The Southwestern Historical Quarterly, Volume 102, July 1998 - April, 1999 Page: 2
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Southwestern Historical Quarterly
and a Republican; a fine statesman, although by some accused of
Within a few days, Gray, Zavala, and the three delegates from San An-
tonio, Jos6 Antonio Navarro, Jos6 Francisco Ruiz, and J. B. Badgett,
rented a carpenter's shop for their lodging. Gray expected to learn
some Spanish, and he and perhaps the others began taking meals with
Mrs. Pamela Mann who had just arrived to open a boarding house. A
Texas resident for two years, she was known for her good, though plain,
Zavala was the most experienced politician attending the convention.
He had served in Yucatan's provincial assembly and had represented his
state at a special parliament in Madrid, Spain. He was a member of the
constituent congress in Mexico City that drafted and adopted the consti-
tution for the Republic of Mexico in 1824. No other delegate at Wash-
ington had designed a national constitution. Zavala was senator from
Yucatin and later governor of the state of Mexico. In 1829 he became
secretary of the treasury in the cabinet of President Vicente Guerrero.
When that administration fell to a coup d'etat in 1830, Zavala fled to
the United States where he gathered material for a book.5
Thus Zavala was the most experienced politician at Washington-on-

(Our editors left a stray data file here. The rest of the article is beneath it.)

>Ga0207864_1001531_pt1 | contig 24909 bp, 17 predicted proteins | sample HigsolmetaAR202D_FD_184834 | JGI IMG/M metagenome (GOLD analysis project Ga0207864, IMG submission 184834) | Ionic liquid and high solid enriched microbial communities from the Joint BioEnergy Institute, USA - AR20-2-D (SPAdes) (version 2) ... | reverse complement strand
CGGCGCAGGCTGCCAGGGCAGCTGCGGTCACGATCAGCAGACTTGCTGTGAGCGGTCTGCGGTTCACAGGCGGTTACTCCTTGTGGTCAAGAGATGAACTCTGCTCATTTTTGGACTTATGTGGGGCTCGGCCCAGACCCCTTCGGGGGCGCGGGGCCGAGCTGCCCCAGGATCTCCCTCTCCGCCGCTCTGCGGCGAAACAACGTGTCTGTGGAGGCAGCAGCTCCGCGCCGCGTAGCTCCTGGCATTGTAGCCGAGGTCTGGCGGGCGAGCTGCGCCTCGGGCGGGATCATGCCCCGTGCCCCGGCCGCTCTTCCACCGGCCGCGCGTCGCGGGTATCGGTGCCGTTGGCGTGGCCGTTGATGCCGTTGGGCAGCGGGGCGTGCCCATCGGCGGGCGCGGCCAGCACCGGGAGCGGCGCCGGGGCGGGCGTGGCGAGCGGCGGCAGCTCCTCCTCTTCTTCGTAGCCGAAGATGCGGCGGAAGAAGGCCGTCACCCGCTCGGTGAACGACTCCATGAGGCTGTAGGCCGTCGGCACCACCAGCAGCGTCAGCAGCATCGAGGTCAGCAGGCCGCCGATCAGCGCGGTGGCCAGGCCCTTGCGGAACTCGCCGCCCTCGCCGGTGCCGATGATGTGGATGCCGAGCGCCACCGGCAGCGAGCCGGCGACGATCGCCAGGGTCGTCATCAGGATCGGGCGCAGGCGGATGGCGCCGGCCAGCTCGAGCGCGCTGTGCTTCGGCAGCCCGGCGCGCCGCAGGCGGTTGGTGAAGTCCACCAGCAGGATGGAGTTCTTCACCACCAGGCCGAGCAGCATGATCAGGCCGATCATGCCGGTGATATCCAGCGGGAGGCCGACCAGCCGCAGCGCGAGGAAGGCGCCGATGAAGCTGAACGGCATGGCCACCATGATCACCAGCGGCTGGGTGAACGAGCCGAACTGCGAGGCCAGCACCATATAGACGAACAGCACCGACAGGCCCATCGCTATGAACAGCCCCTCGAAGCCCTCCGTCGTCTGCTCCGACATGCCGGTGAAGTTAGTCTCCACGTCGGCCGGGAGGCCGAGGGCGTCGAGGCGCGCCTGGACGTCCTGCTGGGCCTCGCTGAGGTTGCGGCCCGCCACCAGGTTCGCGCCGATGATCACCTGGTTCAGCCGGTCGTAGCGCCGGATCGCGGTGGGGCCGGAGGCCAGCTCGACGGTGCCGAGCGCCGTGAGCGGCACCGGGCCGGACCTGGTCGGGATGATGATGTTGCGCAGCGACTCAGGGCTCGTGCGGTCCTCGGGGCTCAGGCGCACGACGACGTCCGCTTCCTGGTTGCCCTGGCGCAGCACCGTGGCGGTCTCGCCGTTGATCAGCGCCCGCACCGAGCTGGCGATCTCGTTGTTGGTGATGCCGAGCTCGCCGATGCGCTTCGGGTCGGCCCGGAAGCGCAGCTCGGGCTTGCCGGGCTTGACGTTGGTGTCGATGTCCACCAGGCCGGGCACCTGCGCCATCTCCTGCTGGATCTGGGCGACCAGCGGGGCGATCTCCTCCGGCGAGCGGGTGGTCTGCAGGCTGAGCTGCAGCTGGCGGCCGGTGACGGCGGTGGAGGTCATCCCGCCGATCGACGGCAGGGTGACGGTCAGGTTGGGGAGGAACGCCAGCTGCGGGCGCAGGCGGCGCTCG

the-Brazos in 1836. The much respected Samuel P. Carson had served
in North Carolina's House and Senate before being elected to the Unit-
ed States House of Representatives from 1825 to 1833. Only three oth-
ers had served in any legislative role: Richard Ellis attended the Alabama
state constitutional convention; Robert Potter served one term in the
North Carolina legislature, and Sam Houston represented Tennessee
two terms in the United States Congress before becoming governor of
Tennessee.6 Houston, however, soon left the convention to organize the
Texas army. Thus only Zavala, Ellis, Potter, and Carson could call on
their past experience to guide the earnest doctors, lawyers, storekeepers,
surveyors, and farmers, all political novices, who spent the next two
weeks creating the Republic of Texas.
What brought the urbane, politically experienced Zavala to Texas? The
answer lies within Zavala's unique background, his education, his person-
ality, his idealism, and his ambition. His great admiration for the Consti-
tution of the United States inspired him to guide the new Mexican
S Ibid., 111.
4 Ibid., xi 16, 119.
5 Raymond Estep, "The Life of Lorenzo de Zavala" (Ph.D. diss., University of Texas at Austin,
1941), 22-24, 36-37, lo8-og9, 141, 184, 249-
6 Ron Tyler, et al. (eds.), New Handbook of Texas (Austin: Texas State Historical Association,
1996; cited hereafter as NHOT) I, 944, II, 833, V, 299, III, 718.
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Texas State Historical Association. The Southwestern Historical Quarterly, Volume 102, July 1998 - April, 1999, periodical, 1999; Austin, Texas. (texashistory.unt.edu/ark:/67531/metapth101219/m1/27/: accessed October 18, 2017), University of North Texas Libraries, The Portal to Texas History, texashistory.unt.edu; crediting Texas State Historical Association.